One of the main advantages of the SaaS model is to reduce maintenance costs. But implementing new technologies can require skills that your current IT personnel don’t have. The packages of all SaaS vendors aren’t the same. While one will happily guide you through the process, others may just provide their services and expect your IT personnel to be “geniuses.” Make sure that your expectations and those of the SaaS provider are the same before going into any contract and plan ahead for decreasing or even increasing your IT workforce.
9. Consider how a contingency plan would work in case of SaaS provider service failure.
We have already covered the Service Level Agreement with the SaaS vendor where the quality you are entitled to receive and the compensations for failing to do so are clearly defined. But if you intend to run a vital operation to your business with this vendor, it may not be enough. Plan ahead for a worst-case scenario where the SaaS vendor goes out of service for a longer period of time. If you can accept that and get the compensation for the SLA violation, that’s OK. But if not, have contingency plans to keep your business running—even with a low profile—in case of a failure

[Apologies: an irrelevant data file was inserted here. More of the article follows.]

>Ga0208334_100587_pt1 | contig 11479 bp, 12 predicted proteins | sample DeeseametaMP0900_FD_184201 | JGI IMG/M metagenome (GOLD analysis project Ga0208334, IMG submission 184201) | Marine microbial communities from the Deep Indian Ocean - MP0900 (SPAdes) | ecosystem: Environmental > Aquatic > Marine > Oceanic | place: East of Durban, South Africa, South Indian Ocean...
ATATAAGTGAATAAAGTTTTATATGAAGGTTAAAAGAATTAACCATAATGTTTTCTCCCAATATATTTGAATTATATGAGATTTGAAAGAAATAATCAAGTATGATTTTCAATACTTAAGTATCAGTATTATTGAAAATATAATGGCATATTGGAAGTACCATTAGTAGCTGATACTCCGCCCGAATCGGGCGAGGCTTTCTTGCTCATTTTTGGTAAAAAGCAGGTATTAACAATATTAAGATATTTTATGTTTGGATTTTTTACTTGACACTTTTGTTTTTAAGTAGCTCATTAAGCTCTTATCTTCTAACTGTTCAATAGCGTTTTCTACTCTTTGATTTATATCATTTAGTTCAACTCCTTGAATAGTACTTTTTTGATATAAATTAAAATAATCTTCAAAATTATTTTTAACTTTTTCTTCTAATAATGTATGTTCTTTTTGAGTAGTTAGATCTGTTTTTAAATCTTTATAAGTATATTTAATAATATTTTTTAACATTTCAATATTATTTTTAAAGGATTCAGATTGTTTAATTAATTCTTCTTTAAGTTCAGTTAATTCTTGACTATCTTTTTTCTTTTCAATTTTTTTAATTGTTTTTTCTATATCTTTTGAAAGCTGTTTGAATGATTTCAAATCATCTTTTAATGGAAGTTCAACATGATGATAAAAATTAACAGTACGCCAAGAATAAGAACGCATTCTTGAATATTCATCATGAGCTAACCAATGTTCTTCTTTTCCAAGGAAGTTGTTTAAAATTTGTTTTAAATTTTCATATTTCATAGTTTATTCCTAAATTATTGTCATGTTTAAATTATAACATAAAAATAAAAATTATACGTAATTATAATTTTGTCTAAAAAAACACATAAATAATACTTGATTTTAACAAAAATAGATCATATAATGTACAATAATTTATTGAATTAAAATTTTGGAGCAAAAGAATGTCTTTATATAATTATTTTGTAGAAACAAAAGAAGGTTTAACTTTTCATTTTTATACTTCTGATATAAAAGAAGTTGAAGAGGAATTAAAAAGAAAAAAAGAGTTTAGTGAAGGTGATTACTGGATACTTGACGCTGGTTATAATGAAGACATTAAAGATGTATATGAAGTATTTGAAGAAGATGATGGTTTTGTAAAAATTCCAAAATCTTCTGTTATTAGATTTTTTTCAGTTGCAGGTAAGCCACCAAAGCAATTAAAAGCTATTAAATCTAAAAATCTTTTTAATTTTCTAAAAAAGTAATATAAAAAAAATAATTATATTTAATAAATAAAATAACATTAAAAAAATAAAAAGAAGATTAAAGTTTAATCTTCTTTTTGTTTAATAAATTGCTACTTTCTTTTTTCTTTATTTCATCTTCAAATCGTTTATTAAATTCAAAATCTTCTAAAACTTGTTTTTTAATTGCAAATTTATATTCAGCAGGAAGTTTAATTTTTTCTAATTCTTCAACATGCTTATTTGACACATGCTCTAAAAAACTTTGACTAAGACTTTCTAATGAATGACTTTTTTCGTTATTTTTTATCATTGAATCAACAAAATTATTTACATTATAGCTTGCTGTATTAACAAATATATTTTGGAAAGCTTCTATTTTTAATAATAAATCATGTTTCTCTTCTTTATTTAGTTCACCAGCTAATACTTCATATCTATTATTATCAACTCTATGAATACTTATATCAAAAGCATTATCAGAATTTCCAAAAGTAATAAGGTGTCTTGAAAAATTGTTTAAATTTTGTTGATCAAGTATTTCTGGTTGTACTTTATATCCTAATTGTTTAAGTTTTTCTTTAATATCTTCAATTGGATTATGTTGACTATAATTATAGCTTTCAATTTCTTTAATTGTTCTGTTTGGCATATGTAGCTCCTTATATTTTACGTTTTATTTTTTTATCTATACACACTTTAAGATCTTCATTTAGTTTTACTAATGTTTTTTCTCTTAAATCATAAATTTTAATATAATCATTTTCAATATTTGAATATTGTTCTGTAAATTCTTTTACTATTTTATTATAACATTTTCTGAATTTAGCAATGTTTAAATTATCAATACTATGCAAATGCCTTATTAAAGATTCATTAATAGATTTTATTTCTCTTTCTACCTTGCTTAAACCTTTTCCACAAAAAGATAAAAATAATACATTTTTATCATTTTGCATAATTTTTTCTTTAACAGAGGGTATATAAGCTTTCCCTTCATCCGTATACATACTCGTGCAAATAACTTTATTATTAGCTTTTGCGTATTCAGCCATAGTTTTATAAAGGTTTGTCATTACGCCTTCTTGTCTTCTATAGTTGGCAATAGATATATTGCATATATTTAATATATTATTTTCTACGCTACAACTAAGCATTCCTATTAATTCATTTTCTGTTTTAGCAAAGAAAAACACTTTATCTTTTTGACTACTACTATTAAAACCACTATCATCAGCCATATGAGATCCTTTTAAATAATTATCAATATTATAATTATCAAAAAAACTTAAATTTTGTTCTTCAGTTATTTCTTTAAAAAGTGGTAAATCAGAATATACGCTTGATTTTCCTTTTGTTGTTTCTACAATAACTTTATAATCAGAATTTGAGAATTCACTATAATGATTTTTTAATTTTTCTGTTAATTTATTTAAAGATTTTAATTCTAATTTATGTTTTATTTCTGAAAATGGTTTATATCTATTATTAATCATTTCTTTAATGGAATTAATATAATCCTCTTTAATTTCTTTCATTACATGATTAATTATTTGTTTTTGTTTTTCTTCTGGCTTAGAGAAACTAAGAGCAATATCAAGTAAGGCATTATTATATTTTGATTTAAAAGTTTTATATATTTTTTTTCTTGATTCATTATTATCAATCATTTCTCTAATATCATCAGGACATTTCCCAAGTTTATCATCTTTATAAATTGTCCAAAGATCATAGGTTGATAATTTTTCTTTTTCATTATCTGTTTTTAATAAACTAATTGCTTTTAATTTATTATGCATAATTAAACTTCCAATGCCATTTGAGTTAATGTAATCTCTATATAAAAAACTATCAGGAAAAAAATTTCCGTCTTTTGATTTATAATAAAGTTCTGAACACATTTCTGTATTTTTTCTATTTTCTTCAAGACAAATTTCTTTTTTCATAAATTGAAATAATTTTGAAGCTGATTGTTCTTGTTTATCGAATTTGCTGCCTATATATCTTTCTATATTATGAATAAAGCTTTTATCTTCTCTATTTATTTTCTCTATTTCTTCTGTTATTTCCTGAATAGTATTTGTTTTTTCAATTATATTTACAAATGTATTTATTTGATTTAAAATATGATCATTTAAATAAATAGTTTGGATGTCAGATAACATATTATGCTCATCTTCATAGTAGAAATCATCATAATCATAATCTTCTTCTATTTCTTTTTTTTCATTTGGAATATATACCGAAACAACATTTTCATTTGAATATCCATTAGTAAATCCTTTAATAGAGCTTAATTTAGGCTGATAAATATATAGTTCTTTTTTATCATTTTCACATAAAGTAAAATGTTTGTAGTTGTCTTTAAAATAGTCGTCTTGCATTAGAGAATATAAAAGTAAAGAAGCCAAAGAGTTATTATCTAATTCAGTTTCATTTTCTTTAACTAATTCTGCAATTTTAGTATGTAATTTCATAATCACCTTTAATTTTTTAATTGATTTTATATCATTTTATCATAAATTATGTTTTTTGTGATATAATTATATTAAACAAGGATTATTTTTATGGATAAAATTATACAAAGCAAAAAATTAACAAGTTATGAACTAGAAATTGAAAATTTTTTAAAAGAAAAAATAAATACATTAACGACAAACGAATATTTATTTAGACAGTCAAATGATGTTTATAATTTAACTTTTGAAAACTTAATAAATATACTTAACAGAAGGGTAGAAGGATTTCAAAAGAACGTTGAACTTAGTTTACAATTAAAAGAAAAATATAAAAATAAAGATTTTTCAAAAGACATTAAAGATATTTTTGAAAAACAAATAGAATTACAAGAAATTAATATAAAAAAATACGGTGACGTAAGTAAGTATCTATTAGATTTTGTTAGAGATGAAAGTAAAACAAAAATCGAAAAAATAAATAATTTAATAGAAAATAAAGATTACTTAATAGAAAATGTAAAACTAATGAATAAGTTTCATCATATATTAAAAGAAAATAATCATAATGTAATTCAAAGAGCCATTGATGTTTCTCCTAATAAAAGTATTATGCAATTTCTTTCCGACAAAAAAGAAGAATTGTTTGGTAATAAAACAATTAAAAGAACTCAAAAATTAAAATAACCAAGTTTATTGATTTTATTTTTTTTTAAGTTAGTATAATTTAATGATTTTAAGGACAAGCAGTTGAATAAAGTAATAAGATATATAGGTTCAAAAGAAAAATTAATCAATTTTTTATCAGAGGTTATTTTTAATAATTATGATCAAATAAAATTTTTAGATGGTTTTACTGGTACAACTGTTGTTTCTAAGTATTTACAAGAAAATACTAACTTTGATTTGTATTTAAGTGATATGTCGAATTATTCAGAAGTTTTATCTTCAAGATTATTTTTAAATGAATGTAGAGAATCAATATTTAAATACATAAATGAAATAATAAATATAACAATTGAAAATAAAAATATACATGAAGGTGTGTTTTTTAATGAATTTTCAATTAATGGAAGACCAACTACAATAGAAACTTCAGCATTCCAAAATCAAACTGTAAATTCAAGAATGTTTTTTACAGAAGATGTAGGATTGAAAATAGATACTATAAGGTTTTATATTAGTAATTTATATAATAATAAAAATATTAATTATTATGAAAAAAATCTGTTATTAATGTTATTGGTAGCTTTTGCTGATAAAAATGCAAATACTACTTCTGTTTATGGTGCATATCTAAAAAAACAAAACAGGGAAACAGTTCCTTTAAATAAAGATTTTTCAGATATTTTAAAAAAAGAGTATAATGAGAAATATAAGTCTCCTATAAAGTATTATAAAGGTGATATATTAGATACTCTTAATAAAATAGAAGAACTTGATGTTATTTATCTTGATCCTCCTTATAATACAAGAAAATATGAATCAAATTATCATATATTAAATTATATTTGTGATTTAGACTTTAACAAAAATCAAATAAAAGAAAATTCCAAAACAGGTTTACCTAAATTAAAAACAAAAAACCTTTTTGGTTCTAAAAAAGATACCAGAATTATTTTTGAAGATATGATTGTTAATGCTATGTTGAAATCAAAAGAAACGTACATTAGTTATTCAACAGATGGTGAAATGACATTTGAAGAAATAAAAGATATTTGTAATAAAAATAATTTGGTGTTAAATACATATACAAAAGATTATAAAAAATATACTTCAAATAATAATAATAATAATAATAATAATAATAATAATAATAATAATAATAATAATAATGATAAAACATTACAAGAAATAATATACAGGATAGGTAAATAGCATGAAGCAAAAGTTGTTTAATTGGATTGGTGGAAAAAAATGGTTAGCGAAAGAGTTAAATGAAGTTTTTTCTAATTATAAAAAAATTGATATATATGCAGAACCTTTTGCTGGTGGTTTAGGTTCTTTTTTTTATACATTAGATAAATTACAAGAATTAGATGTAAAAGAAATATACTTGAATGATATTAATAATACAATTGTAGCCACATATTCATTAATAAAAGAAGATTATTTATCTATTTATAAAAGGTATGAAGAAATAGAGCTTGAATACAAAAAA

10. Are your employees adequately trained and what training options does the SaaS service provider offer?
The fact that implementing SaaS is much easier than traditional software can increase the chances of neglecting proper employee training. Many SaaS providers offer training programs for new customers. There are also third-party companies that partner with SaaS providers and specialize in training and implementing new SaaS instances. Plan carefully for your employees’ training. Eventually the adoption rate of the new software is what counts and your employees are at the forefront and vital to the project’s success.
11. What migration options does the SaaS provider offer?
Importing your old data into the new system can become a time-consuming and expensive process. Different data formats and structures are typical hurdles you must overcome in application data migration. Mature SaaS vendors usually have already developed the proper mappings to import data from well-known applications and formats. Be sure to inquire about that and take it into account when choosing your SaaS service vendor.
12. What backup plans do they provide?
It’s crucial to have a bulletproof backup plan to guarantee data integrity and prevent data loss. Many times, SaaS providers rely solely on their infrastructure provider’s backup strategy. While industry heavyweights like Amazon and Microsoft Azure have robust redundancy plans, make sure your SaaS provider has its own backup plan to counter possible human error or service outage. You can also ask them to provide you an interface to create your own backups.
13. What is the pricing model? Are there any hidden fees?
With the traditional software model everything is straightforward. You pay a huge amount of upfront costs for hardware and software licenses and that’s it. Usually the overall costs only depend on how many systems you intend to deploy.